Hong Kong community raises HK$150,000 for cancer-stricken British expat David Coates to return home
61-year-old bids fond farewell to his adopted city of 21 years, as his struggling family can now reunite with relatives in their native Middlesbrough
A terminally ill British expat in Hong Kong had his final wish granted last week after neighbours and Post readers raised money to send him on a one-way trip home to reunite with his mother.
Cancer patient David Coates, 61, who has carried all manner of memorabilia from his 21 years in the city back to Middlesbrough in Britain, expressed gratitude to donors. “Thank you, everyone in Hong Kong,” wife Annmarie said on his behalf.
With more than HK$150,000 (US$19,100) raised for the struggling family, Coates flew home with his wife and their 14-year-old daughter.
Coates was diagnosed with stage four stomach cancer in March, only a few years after his wife had recovered from breast cancer. He was told he had another six months to live if chemotherapy was successful.
The family faced a dire financial situation after Coates’ headhunting business went downhill, coupled with the high costs of the couple’s medical treatments. Their 14-year-old daughter’s schooling was disrupted and they have been selling furniture to make ends meet.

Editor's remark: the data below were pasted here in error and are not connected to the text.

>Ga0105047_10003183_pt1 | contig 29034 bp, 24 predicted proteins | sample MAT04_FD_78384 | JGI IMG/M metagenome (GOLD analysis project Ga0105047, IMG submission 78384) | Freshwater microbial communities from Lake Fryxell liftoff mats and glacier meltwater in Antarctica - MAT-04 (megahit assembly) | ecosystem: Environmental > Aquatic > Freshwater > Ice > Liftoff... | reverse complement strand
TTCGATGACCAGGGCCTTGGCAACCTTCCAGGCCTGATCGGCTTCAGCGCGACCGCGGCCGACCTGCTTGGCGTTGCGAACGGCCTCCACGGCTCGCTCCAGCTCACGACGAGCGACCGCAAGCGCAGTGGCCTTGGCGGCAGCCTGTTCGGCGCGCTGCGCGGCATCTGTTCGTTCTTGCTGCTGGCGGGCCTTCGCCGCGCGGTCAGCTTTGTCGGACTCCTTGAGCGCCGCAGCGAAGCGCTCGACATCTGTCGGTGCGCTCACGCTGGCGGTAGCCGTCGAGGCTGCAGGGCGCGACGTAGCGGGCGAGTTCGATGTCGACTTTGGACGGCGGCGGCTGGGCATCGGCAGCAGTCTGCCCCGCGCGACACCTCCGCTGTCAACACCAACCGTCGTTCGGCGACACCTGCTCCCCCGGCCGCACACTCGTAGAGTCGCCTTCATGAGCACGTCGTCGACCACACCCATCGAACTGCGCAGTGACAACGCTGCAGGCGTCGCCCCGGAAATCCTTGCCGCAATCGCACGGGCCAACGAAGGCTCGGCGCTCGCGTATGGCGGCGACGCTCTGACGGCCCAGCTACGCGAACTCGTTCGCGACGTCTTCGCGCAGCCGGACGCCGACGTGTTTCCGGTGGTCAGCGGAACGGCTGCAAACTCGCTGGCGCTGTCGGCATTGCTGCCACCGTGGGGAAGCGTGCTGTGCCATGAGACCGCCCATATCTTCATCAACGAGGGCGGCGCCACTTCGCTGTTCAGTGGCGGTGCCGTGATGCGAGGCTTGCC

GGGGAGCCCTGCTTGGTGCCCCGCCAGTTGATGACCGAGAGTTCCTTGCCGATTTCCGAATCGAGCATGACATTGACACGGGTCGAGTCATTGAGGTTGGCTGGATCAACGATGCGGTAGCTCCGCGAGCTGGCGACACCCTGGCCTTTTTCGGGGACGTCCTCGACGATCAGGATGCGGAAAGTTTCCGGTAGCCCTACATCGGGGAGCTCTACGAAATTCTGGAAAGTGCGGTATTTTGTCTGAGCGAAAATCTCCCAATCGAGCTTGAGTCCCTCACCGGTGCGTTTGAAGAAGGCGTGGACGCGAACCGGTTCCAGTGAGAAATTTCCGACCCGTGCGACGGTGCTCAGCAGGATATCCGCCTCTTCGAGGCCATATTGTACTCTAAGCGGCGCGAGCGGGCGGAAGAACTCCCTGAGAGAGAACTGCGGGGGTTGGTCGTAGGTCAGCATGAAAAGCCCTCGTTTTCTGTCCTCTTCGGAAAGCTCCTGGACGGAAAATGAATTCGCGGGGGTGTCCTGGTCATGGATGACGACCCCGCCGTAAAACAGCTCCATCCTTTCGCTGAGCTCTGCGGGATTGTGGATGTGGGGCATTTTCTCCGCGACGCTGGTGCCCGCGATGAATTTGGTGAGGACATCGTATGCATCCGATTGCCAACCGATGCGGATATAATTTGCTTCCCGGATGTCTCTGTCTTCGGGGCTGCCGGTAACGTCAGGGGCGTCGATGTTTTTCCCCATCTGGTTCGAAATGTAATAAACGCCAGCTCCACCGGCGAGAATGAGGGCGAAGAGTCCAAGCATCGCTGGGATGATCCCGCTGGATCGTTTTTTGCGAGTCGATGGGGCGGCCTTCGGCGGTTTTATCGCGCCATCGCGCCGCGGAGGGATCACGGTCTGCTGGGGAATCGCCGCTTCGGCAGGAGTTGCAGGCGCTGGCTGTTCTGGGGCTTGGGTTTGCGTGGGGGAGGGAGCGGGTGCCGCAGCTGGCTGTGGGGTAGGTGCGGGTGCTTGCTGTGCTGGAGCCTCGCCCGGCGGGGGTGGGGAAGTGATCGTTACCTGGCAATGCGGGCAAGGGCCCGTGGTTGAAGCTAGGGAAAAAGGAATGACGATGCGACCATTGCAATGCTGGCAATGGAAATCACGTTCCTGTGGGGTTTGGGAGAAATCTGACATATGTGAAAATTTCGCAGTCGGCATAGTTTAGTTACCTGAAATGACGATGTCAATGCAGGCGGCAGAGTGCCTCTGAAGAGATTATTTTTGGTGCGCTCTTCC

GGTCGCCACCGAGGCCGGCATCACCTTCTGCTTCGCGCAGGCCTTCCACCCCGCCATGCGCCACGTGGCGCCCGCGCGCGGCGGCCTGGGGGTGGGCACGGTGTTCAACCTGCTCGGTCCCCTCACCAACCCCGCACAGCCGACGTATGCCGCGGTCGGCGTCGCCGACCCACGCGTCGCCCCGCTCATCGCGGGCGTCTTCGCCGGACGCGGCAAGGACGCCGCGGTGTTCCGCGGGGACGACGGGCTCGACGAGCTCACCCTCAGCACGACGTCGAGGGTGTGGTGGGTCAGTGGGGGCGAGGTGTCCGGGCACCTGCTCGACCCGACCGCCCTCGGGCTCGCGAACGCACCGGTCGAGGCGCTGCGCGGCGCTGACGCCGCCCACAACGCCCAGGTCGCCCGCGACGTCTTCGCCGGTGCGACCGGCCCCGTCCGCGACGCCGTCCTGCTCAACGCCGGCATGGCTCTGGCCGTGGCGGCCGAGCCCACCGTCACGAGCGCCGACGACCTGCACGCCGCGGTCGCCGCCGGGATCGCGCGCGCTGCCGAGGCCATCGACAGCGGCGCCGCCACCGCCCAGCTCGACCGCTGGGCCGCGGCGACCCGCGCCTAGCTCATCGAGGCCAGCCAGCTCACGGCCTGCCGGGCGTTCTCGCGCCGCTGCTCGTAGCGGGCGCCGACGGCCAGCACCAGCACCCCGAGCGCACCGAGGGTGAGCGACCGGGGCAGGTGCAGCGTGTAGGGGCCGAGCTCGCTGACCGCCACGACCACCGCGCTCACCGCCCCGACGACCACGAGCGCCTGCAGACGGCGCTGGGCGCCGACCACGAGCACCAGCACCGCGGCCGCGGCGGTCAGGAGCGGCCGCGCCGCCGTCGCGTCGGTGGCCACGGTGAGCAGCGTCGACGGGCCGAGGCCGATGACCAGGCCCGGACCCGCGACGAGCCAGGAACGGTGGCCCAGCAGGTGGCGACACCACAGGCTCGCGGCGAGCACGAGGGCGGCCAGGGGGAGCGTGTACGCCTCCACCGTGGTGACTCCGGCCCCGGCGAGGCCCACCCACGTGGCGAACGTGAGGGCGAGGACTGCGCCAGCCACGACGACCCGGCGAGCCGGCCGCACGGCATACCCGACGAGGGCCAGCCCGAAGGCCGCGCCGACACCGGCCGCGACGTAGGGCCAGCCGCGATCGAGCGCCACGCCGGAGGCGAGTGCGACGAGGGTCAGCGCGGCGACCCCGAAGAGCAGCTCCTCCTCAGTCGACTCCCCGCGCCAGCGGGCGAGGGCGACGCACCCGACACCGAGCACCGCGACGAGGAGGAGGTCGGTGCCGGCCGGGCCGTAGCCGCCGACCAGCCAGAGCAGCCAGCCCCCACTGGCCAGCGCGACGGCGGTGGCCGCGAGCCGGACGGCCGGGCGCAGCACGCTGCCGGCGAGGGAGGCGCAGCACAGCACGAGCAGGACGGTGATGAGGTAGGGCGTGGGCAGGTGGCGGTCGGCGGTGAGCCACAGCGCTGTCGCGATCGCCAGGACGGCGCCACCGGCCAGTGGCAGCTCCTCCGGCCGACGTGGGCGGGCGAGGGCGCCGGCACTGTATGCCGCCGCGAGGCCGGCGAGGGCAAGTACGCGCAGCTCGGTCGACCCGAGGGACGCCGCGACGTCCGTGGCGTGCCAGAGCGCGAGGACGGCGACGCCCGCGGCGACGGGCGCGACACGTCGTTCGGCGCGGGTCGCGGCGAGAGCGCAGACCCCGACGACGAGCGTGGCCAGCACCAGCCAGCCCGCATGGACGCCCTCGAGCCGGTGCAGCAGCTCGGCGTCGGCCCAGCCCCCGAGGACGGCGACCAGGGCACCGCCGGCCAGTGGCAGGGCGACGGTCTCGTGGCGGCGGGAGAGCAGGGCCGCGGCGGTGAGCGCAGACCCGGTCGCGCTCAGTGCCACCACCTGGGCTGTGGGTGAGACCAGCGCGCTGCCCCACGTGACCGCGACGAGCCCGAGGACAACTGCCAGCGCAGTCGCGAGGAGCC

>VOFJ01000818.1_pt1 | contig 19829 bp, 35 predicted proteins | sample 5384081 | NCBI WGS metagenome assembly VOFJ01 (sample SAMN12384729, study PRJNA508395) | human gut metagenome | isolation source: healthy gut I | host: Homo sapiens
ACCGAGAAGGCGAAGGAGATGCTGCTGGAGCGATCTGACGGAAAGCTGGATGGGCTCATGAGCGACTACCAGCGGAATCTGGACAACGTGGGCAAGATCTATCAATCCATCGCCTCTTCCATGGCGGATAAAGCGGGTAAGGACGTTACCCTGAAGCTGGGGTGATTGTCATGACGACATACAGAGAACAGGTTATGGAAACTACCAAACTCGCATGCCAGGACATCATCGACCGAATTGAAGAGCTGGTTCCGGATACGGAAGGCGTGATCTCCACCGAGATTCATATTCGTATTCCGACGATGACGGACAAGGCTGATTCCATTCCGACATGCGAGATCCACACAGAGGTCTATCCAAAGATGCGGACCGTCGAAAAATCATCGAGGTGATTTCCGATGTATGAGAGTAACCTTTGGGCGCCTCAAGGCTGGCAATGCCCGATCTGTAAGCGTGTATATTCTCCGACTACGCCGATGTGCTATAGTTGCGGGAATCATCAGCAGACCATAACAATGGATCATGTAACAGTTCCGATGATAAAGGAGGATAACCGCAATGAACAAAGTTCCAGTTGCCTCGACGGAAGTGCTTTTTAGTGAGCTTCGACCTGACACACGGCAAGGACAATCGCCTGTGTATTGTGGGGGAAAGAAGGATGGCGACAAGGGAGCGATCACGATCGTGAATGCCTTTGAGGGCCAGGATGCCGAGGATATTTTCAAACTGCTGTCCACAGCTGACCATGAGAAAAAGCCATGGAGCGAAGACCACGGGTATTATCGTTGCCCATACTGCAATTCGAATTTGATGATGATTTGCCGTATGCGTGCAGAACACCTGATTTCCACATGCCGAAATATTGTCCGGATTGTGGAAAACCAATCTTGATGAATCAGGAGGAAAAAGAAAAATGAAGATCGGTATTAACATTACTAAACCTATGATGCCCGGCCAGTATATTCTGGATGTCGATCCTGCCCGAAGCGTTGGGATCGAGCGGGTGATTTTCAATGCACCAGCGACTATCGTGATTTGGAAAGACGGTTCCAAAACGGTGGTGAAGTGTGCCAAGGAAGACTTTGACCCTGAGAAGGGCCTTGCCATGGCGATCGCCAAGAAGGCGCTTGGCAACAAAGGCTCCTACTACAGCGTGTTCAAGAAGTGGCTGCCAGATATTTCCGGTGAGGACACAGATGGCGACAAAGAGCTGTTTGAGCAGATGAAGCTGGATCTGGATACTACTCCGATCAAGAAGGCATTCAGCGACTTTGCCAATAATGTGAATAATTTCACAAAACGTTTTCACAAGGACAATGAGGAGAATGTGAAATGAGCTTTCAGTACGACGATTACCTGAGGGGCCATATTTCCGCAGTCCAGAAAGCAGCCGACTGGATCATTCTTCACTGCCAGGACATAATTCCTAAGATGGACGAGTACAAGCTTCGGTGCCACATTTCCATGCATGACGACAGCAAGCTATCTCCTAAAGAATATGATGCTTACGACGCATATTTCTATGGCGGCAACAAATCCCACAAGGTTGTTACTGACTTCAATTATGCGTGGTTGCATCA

With the donation, the family flew back to Britain last Monday, with Coates under the care of a certified nurse. He was transferred to James Cook University Hospital and is expected to receive chemotherapy.
Annmarie said being able to return home provided a boost to her husband, but his condition required close monitoring.
“As soon as he knew we were going home, he really perked up,” she said. “I was really struggling to hear him. He was taken off the oxygen and saline but we had them on the plane, just in case we needed it.”
Annmarie said the donation meant a lot to the family. “It helped immensely. Initially I was just thinking about the flight, but then [we had to pay for other aspects] such as the oxygen supply and an ambulance to take us from Manchester to Middlesbrough. There were just so many add-ons.”
“I’m just so grateful to everybody in Hong Kong, and the community that came together to help us,” she added.
The family is now busy unpacking. The process of moving was difficult for Coates, an avid collector, according to his wife, as he could not bear to part with two decades of items that represented their life together in Hong Kong – from old photographs to the family Bible.
“We are throwing away 21 years of our lives, which is very, very hard,” Annmarie said.
The bright side of this, according to her, is that her husband is now reunited with his relatives and 89-year-old mother, and this would give him the strength to cope with the illness.
“He will be a lot happier and get the help he really needs,” she said.